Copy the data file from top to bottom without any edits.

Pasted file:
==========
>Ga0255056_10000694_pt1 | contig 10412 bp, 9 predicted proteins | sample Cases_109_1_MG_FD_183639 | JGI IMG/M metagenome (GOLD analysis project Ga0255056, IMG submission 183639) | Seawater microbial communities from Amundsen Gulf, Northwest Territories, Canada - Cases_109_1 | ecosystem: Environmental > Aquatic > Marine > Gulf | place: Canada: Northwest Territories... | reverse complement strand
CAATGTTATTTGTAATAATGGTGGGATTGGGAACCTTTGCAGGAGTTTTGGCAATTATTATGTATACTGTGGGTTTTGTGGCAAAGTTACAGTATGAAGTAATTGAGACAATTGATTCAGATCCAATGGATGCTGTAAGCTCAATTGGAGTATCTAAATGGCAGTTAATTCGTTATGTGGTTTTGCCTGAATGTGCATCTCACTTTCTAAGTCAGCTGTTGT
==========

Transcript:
>Ga0255056_10000694_pt1 | contig 10412 bp, 9 predicted proteins | sample Cases_109_1_MG_FD_183639 | JGI IMG/M metagenome (GOLD analysis project Ga0255056, IMG submission 183639) | Seawater microbial communities from Amundsen Gulf, Northwest Territories, Canada - Cases_109_1 | ecosystem: Environmental > Aquatic > Marine > Gulf | place: Canada: Northwest Territories... | reverse complement strand
CAATGTTATTTGTAATAATGGTGGGATTGGGAACCTTTGCAGGAGTTTTGGCAATTATTATGTATACTGTGGGTTTTGTGGCAAAGTTACAGTATGAAGTAATTGAGACAATTGATTCAGATCCAATGGATGCTGTAAGCTCAATTGGAGTATCTAAATGGCAGTTAATTCGTTATGTGGTTTTGCCTGAATGTGCATCTCACTTTCTAAGTCAGCTGTTGT